I was with my daughter in the garden yesterday.
I watched her gorgeous skinny legs as she climbed on the slide. I sat with her as she “baked” some delicious (pasta flavoured) cupcakes. I chased her as she threw a ball around, squeeling with delight.
And I thought, “I’m so lucky”.
For all the early mornings, mountains of work deadlines, household duties and trying my best as a mum, life is actually pretty good.
I’m the worst when it comes to slowly drowning in my “To do” list, allowing myself to become so tired I collapse on my daughter’s floor in tears, or secretly thinking the grass is greener on the other side of the fence. So yesterday came as a bit of a shock.
Rather than mourning the fact I have a big feature due on Friday that I have yet to start, or getting stressed about some commercial copy due on the same day, or worrying about the radio show rundown sitting in my inbox, I smiled.
I planned what I would cook for our family supper (Spaghetti Bolognaise) and I hung the washing on the line.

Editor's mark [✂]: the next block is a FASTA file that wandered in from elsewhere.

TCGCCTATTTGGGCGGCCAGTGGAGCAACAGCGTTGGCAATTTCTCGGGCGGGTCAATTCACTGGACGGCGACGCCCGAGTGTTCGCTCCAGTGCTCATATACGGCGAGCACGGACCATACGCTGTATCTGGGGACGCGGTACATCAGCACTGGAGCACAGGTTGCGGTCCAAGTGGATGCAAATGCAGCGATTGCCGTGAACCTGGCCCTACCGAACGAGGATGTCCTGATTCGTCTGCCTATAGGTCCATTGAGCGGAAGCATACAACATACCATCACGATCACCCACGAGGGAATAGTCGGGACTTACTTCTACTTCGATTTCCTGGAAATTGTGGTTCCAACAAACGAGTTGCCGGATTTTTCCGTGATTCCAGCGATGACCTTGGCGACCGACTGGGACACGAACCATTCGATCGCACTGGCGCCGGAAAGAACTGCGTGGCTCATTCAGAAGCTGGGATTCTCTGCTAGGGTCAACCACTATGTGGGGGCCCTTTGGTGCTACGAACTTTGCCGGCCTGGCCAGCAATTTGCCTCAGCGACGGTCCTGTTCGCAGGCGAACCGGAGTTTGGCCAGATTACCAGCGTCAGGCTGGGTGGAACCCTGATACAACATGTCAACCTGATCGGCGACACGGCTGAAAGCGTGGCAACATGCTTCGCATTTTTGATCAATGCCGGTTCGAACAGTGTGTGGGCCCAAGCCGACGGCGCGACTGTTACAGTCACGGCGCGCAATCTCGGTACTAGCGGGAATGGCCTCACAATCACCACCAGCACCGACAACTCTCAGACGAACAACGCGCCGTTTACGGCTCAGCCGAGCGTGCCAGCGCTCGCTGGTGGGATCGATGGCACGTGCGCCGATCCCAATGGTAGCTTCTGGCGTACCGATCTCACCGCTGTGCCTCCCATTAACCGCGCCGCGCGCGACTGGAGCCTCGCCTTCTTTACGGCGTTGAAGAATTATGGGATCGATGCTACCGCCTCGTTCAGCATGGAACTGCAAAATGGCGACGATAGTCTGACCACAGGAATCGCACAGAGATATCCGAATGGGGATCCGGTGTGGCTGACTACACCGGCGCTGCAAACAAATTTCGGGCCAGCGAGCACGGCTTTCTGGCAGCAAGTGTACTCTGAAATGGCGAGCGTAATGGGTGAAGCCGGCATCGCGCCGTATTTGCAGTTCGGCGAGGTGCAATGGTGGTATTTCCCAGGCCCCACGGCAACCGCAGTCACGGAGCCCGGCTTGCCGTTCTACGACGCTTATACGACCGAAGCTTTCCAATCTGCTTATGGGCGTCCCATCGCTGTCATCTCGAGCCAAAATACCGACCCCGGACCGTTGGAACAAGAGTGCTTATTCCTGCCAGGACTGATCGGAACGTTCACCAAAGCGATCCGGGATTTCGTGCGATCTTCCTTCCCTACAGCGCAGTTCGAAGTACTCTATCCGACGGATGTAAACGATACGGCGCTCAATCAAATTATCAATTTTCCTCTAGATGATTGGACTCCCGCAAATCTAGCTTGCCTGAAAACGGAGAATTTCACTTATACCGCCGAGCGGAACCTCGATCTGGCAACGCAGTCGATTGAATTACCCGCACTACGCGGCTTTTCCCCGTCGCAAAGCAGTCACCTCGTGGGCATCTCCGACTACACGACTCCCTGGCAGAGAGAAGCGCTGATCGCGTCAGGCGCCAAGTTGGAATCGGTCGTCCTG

Because, actually, all my own worries are minimal. They’re tiny. Microscopic in fact.
I can feed my daughter. I can top her up on snacks, water and her favourite “joose”. I have everything I need to help her thrive. I am lucky. So, so lucky.
I realised this when I was reading this post on Patch of Puddles about a campaign called #ShareNiger, to raise money and awareness about the food crisis in Niger.
This mum lives in a village in Niger. She has no food. This mum’s family of five is barely surviving on the small packets of cereal that World Vision has provided for her baby.
A family of five living on food for one baby. ONE BABY.
I can’t quite get my head around this. I look at the fridge full of food in our kitchen and the cupboards stocked full of yogurts, rice cakes, baked beans, fruit, veg… and it seems obscene.
Parents across the internet are teaming together, using their blogs, Facebook pages, Twitter accounts and the like, to try to raise money for women like the one Sian met in Niger.
So far, they’ve raised £2,500 in donations and pledges, which is enough to sponsor 9 children. Those 9 children will receive food, healthcare and education. It will, quite literally, save their lives.
I’m told the group is SO close to reaching sponsorship for a 10th child.
I would love to see that happen. Would you?